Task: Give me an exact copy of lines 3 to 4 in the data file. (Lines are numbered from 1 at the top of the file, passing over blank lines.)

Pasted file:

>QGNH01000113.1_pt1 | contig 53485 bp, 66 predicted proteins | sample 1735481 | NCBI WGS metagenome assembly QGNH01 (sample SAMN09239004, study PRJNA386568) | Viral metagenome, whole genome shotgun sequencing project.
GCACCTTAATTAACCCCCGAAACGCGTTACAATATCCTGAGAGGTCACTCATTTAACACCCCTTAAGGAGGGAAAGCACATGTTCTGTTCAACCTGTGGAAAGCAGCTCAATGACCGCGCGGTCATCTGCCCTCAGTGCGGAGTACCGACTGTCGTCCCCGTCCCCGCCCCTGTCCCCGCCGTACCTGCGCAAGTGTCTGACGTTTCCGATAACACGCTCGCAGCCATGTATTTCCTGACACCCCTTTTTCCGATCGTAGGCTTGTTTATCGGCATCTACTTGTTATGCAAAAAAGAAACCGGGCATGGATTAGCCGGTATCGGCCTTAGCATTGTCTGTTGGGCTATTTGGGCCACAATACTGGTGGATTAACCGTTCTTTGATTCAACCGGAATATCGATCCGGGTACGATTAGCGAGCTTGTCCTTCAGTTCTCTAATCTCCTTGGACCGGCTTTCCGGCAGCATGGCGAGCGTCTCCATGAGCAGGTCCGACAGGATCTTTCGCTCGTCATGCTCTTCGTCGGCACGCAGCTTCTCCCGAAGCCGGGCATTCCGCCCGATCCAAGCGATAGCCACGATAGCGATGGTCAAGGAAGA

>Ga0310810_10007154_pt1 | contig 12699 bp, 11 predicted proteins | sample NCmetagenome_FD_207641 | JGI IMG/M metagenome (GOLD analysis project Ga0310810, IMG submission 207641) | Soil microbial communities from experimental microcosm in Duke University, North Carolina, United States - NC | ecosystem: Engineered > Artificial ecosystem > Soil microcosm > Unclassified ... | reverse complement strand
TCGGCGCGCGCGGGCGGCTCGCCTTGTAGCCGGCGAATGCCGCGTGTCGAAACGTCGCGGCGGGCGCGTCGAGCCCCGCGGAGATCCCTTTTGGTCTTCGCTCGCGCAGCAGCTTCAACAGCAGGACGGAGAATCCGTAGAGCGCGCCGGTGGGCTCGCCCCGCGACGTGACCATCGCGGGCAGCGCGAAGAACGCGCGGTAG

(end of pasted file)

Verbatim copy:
>Ga0310810_10007154_pt1 | contig 12699 bp, 11 predicted proteins | sample NCmetagenome_FD_207641 | JGI IMG/M metagenome (GOLD analysis project Ga0310810, IMG submission 207641) | Soil microbial communities from experimental microcosm in Duke University, North Carolina, United States - NC | ecosystem: Engineered > Artificial ecosystem > Soil microcosm > Unclassified ... | reverse complement strand
TCGGCGCGCGCGGGCGGCTCGCCTTGTAGCCGGCGAATGCCGCGTGTCGAAACGTCGCGGCGGGCGCGTCGAGCCCCGCGGAGATCCCTTTTGGTCTTCGCTCGCGCAGCAGCTTCAACAGCAGGACGGAGAATCCGTAGAGCGCGCCGGTGGGCTCGCCCCGCGACGTGACCATCGCGGGCAGCGCGAAGAACGCGCGGTAG